“People say that Detroit is long past its prime, but some still hold out hope that the city will revive itself.”

English Lesson: People say that Detroit is long past its prime, but some still hold out hope that the city will revive itself.

You're writing an essay for school about the city of Detroit. The city used to be rich and full of people, but now it's poor. You're writing about people who are trying to improve the city. You write this.

People say that Detroit is long past its prime, but some still hold out hope that the city will revive itself.

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People say that (clause)

This is an expression for introducing an idea that you've heard from several different places.

 After "People say that", use a clause, which is like a sentence that goes inside of another sentence:

People say that green tea helps to reduce your risk of cancer.

(something) is past its prime

Something that is "past its prime" is no longer as strong as it used to be.

You can use "past its prime" to talk about a country or city is "past its prime" when it is used to be economically strong but is now poor and run-down. You can also use it to talk about people who aren't as healthy and strong as they were in the past:

He's past his prime now, but he was a great player at his peak.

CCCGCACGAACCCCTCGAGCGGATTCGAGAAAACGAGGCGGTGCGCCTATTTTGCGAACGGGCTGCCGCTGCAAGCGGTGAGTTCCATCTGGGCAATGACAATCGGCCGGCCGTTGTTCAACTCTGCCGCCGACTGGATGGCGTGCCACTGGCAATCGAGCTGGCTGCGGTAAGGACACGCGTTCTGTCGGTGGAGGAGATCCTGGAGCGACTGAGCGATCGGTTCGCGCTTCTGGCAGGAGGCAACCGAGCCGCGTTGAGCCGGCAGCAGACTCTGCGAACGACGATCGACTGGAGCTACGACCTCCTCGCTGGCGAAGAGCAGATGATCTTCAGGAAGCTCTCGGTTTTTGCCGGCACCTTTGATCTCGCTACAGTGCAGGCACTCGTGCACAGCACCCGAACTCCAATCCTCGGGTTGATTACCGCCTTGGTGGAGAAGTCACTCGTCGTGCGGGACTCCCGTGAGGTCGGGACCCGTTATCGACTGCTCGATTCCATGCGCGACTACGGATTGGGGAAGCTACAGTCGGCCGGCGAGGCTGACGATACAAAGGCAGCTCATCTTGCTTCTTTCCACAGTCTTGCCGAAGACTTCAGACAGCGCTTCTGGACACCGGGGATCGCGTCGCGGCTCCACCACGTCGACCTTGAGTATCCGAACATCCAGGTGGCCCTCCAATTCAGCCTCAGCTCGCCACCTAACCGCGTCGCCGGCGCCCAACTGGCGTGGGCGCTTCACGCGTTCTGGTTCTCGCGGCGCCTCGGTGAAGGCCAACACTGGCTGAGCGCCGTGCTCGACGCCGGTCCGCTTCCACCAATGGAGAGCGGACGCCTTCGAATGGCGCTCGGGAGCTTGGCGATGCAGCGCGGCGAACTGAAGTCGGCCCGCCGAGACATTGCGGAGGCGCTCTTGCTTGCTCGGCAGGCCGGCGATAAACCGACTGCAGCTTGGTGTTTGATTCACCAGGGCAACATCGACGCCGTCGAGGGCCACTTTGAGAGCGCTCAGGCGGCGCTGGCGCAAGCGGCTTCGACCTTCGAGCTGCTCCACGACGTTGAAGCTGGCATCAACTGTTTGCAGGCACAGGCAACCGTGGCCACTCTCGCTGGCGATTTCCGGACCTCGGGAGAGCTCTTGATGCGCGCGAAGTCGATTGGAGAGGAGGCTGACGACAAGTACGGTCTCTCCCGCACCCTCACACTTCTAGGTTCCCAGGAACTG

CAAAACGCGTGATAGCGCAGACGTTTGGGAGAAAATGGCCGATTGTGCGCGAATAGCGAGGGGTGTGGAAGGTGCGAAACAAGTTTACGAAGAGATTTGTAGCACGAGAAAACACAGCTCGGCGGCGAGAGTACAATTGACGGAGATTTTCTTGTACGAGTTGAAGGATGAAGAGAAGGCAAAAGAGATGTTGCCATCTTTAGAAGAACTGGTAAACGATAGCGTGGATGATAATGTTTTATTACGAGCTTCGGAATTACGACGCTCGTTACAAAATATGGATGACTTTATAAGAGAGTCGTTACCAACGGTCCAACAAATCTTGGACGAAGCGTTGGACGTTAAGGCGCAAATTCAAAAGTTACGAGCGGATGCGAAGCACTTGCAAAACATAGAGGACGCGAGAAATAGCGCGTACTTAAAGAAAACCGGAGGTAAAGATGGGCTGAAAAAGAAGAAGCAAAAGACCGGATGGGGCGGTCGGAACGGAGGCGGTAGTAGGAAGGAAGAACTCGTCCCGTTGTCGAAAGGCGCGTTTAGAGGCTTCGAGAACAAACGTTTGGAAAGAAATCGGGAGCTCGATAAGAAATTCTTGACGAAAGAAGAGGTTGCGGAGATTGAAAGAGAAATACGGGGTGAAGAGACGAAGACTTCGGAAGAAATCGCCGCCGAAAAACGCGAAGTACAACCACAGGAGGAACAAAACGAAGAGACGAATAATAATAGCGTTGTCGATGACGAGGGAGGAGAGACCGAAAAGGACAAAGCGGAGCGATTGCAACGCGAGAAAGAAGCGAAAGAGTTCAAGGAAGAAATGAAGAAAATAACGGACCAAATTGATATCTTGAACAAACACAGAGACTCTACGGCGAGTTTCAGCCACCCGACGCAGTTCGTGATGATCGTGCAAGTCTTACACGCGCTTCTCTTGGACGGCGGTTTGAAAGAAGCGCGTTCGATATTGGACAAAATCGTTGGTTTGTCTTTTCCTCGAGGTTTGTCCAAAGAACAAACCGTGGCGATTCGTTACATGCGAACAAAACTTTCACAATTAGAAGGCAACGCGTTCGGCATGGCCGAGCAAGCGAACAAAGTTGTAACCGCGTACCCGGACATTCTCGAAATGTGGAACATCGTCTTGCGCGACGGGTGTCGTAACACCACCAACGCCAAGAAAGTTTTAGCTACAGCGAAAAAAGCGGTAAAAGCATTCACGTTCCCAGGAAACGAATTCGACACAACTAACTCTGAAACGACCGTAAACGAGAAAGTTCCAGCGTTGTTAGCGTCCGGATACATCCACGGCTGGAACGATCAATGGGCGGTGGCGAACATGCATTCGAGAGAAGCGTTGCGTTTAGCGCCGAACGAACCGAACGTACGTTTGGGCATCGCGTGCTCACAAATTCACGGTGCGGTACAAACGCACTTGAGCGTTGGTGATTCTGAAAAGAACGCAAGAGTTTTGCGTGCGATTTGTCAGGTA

If something is still young, strong, and healthy, you say that it is "in its prime":

In his prime, he was one of the strongest players in the league.

Something that was in its prime a long time ago is now "long past its prime".

some

In formal English, "some" can mean "some people":

Some say that bad economic times are the best time to start a business.

hold out hope that (clause)

To "hold out hope" means to still hope for something, even though it doesn't seem very likely to happen. For example:

I sent in my application three weeks ago. They're probably not going to call me back. I'm still holding out hope, though.

You can follow "hold out hope" with a clause introduced by "that":

Kevin's family continues to hold out hope that their missing son will be returned safely to them.

revive (something)

To "revive" something means to bring it back to life, or to make it healthy again after it was sick. Here are some things you can "revive":

  • a plant that was almost dead
  • a trend that's gone out of style
  • the economy of a country that's been weak for a while

In the example above, some people hope that the city will "revive itself". That means that the people of the city will make the city rich, safe, and healthy again.